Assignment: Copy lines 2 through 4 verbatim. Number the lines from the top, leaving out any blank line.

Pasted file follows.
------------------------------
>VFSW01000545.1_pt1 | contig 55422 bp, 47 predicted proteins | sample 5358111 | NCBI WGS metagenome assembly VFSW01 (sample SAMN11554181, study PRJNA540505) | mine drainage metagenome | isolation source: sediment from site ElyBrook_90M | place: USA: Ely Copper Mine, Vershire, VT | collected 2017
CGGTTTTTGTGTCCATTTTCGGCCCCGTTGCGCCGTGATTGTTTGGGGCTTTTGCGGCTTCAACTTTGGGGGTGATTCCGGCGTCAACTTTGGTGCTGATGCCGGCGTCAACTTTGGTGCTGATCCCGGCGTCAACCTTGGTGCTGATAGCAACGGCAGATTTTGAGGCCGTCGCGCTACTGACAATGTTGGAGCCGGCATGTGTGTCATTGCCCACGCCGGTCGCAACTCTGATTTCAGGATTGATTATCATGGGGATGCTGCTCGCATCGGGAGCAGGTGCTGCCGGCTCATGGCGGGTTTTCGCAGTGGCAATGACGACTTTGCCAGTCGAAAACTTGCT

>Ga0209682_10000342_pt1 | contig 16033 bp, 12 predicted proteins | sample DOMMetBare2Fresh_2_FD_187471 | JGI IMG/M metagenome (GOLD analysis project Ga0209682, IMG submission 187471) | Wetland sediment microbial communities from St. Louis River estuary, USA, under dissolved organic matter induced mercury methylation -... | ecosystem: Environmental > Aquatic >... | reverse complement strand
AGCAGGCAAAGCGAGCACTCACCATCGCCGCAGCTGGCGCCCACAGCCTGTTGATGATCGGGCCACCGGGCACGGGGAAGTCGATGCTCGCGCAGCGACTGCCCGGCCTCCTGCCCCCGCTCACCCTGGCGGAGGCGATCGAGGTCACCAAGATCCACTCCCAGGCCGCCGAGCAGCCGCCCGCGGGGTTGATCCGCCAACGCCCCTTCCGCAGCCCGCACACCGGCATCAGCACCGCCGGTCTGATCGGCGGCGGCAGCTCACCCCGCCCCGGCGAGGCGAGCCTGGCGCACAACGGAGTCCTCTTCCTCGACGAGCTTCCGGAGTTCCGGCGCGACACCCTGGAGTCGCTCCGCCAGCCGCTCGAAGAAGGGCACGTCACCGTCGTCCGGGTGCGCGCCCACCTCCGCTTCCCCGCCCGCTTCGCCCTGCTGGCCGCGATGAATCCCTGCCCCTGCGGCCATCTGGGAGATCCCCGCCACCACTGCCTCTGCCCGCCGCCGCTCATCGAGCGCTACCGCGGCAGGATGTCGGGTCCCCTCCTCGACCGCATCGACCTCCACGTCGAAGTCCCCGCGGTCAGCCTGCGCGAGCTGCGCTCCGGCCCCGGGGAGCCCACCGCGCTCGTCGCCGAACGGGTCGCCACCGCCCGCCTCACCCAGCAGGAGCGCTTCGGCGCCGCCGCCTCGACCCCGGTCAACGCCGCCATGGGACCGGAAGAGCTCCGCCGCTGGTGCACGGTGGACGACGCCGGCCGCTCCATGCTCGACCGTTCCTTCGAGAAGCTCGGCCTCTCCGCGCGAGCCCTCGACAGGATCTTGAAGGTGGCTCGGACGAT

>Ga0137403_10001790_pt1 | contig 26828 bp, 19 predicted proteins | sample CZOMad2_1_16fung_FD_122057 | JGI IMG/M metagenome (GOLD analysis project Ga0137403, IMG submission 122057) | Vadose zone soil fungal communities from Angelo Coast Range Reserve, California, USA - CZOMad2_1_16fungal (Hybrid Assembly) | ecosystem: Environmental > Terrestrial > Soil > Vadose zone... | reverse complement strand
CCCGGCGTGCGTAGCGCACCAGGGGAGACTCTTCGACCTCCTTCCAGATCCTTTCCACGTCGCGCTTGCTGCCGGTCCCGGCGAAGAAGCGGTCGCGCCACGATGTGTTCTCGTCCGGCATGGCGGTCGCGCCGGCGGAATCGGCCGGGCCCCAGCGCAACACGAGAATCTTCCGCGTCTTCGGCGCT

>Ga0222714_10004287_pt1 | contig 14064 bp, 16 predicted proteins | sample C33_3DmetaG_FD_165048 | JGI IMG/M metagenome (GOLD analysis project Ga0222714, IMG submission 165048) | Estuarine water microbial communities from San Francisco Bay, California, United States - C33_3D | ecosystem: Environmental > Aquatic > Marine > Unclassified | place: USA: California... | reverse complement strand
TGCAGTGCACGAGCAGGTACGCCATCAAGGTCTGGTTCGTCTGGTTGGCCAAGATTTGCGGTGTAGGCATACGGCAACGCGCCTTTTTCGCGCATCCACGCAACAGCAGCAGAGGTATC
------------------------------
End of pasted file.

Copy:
CGGTTTTTGTGTCCATTTTCGGCCCCGTTGCGCCGTGATTGTTTGGGGCTTTTGCGGCTTCAACTTTGGGGGTGATTCCGGCGTCAACTTTGGTGCTGATGCCGGCGTCAACTTTGGTGCTGATCCCGGCGTCAACCTTGGTGCTGATAGCAACGGCAGATTTTGAGGCCGTCGCGCTACTGACAATGTTGGAGCCGGCATGTGTGTCATTGCCCACGCCGGTCGCAACTCTGATTTCAGGATTGATTATCATGGGGATGCTGCTCGCATCGGGAGCAGGTGCTGCCGGCTCATGGCGGGTTTTCGCAGTGGCAATGACGACTTTGCCAGTCGAAAACTTGCT

>Ga0209682_10000342_pt1 | contig 16033 bp, 12 predicted proteins | sample DOMMetBare2Fresh_2_FD_187471 | JGI IMG/M metagenome (GOLD analysis project Ga0209682, IMG submission 187471) | Wetland sediment microbial communities from St. Louis River estuary, USA, under dissolved organic matter induced mercury methylation -... | ecosystem: Environmental > Aquatic >... | reverse complement strand
AGCAGGCAAAGCGAGCACTCACCATCGCCGCAGCTGGCGCCCACAGCCTGTTGATGATCGGGCCACCGGGCACGGGGAAGTCGATGCTCGCGCAGCGACTGCCCGGCCTCCTGCCCCCGCTCACCCTGGCGGAGGCGATCGAGGTCACCAAGATCCACTCCCAGGCCGCCGAGCAGCCGCCCGCGGGGTTGATCCGCCAACGCCCCTTCCGCAGCCCGCACACCGGCATCAGCACCGCCGGTCTGATCGGCGGCGGCAGCTCACCCCGCCCCGGCGAGGCGAGCCTGGCGCACAACGGAGTCCTCTTCCTCGACGAGCTTCCGGAGTTCCGGCGCGACACCCTGGAGTCGCTCCGCCAGCCGCTCGAAGAAGGGCACGTCACCGTCGTCCGGGTGCGCGCCCACCTCCGCTTCCCCGCCCGCTTCGCCCTGCTGGCCGCGATGAATCCCTGCCCCTGCGGCCATCTGGGAGATCCCCGCCACCACTGCCTCTGCCCGCCGCCGCTCATCGAGCGCTACCGCGGCAGGATGTCGGGTCCCCTCCTCGACCGCATCGACCTCCACGTCGAAGTCCCCGCGGTCAGCCTGCGCGAGCTGCGCTCCGGCCCCGGGGAGCCCACCGCGCTCGTCGCCGAACGGGTCGCCACCGCCCGCCTCACCCAGCAGGAGCGCTTCGGCGCCGCCGCCTCGACCCCGGTCAACGCCGCCATGGGACCGGAAGAGCTCCGCCGCTGGTGCACGGTGGACGACGCCGGCCGCTCCATGCTCGACCGTTCCTTCGAGAAGCTCGGCCTCTCCGCGCGAGCCCTCGACAGGATCTTGAAGGTGGCTCGGACGAT